As long as they don't delete your copy of the app everything is fine.

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> You bought the app in its current state for $10.

I bought many apps on my system for around $10-$20. Some of them have been around for decades. The cost is near irrelevant. If you altered your workflow to incorporate the app, you invested in it.

They abandoned the product, and as such abandoned their users. Devs are welcome to write out long lists of excuses as to why this is incorrect. Doesn't change how their abandoned customers feel about what they did. If anything it just makes it worse.

> new features is nice but not something you are entitled to.

Who is talking about entitlement? I don't think I deserve it innately. I just want it because other companies can provide it. If this group considers an app lifespan of over a year and a half to be "entitlement" then I won't be supporting them anymore. I'll take that money to a dev that just considers supporting their customers part of the deal instead of a fringe benefit.

I'm also not looking for free new features, I just want the app to have a future. If that involves a price increase or paid upgrades I'm on board. The $10 is negligible. The time spent unlearning that app and relearning a new one isn't.

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How about - when a company sells you something for $, they are open to be bought by a bigger company (or possibly a smaller company with debt)

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How about: everyone has a price. Sparrow obviously got their price and as a result sold out :)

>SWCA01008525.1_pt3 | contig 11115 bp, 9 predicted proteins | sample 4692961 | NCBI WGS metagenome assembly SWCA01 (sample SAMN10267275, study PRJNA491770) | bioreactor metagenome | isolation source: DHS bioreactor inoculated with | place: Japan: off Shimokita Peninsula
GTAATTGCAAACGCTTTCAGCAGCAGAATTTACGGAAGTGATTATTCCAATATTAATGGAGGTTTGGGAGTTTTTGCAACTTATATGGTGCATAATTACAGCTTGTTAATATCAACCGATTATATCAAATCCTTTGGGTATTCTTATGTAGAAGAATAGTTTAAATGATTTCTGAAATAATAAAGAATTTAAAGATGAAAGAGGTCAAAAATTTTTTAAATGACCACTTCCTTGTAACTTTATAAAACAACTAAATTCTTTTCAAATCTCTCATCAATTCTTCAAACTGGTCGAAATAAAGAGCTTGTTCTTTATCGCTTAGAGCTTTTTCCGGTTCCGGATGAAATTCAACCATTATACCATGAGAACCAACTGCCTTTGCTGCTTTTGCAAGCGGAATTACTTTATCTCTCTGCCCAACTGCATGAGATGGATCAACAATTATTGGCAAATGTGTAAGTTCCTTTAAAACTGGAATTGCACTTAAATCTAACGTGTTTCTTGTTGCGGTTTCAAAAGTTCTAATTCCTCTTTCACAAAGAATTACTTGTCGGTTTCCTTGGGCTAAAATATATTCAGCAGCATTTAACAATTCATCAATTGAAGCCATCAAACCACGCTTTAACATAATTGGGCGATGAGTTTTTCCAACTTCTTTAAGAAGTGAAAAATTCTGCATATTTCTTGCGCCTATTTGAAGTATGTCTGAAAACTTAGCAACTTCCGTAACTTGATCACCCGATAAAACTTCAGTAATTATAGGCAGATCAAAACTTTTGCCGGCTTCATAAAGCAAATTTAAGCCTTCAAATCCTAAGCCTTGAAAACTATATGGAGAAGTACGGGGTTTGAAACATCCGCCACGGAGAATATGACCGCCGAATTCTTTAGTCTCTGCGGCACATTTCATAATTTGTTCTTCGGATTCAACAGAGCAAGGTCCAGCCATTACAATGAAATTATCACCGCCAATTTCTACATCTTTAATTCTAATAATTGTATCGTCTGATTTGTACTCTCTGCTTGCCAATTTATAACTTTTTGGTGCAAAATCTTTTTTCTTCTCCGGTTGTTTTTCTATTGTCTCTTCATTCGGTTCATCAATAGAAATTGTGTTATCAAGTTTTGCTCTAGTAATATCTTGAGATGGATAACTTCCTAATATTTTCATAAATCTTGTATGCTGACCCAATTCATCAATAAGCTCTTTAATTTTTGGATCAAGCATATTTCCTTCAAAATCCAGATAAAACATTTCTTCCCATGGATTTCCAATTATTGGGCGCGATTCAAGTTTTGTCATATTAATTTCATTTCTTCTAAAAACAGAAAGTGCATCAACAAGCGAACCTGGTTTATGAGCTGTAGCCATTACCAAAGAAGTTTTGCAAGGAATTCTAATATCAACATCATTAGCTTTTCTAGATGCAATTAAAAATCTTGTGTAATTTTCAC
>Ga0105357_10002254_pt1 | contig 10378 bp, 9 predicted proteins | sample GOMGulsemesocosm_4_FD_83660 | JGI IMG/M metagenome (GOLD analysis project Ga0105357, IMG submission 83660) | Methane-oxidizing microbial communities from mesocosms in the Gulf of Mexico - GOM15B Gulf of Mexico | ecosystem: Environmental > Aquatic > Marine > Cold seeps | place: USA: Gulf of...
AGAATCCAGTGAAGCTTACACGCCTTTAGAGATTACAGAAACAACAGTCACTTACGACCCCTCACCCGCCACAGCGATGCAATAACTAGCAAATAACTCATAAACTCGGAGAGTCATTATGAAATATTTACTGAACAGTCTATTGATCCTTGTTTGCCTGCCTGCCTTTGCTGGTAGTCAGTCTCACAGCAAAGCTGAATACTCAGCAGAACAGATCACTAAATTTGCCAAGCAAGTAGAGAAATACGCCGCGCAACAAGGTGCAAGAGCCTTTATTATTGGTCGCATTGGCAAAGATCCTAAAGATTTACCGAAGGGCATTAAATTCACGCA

Kudos to them, as much as it pains the rest of us in the interim we'll get over it. Back to thunderbird! :)

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Maybe it is to the point now where it is disingenuous for a company NOT to have a banner on every page stating if they are open to investments or acquihire? At least users would know there is an intention/desire/dream to head for greener pastures if given the chance.

It is quite alright to disclose as a small business owner that things are slow or somethings are not quite going to plan. If you've got a userbase that loves your product, it is amazing what goodwill can do to help find a solution.

You guys go realize that it is ok to dissolve a company and in the case of a software company, release or open-source the code right? If the service was popular, someone will pick up the torch and carry on with it.

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I think almost every company would have to have such a banner. Everyone has a price. Even Marco ("and they didn’t want to pay enough"). Some prices are higher than 'the market' wants to pay right now but that doesn't mean there isn't one.

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Yep. If I offered Marco $500MM with the sole condition that I could take the Instapaper source code and live stream my burning it with a blowtorch, I think we can safely say he'd take the money.

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A private company probably. If a public company were to do that, then I think the shareholders might not agree with your opinion.

But who knows, along comes Microsoft who can write off huge amounts like the $6.3 billion for aQuantive.

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Shouldn't that banner just be implied? Yes, company X is open to investments or being acquired if the right offer comes along. This should not be a surprise to anyone.

Should we require employees to wear a sign to work everyday saying that they will leave their job for a better one if the right offer comes along?

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Is the size of a diamond on a wedding ring a similar comparison?

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Can you explain what you mean? I think I have an idea, but I don't know if I'm thinking what you're thinking.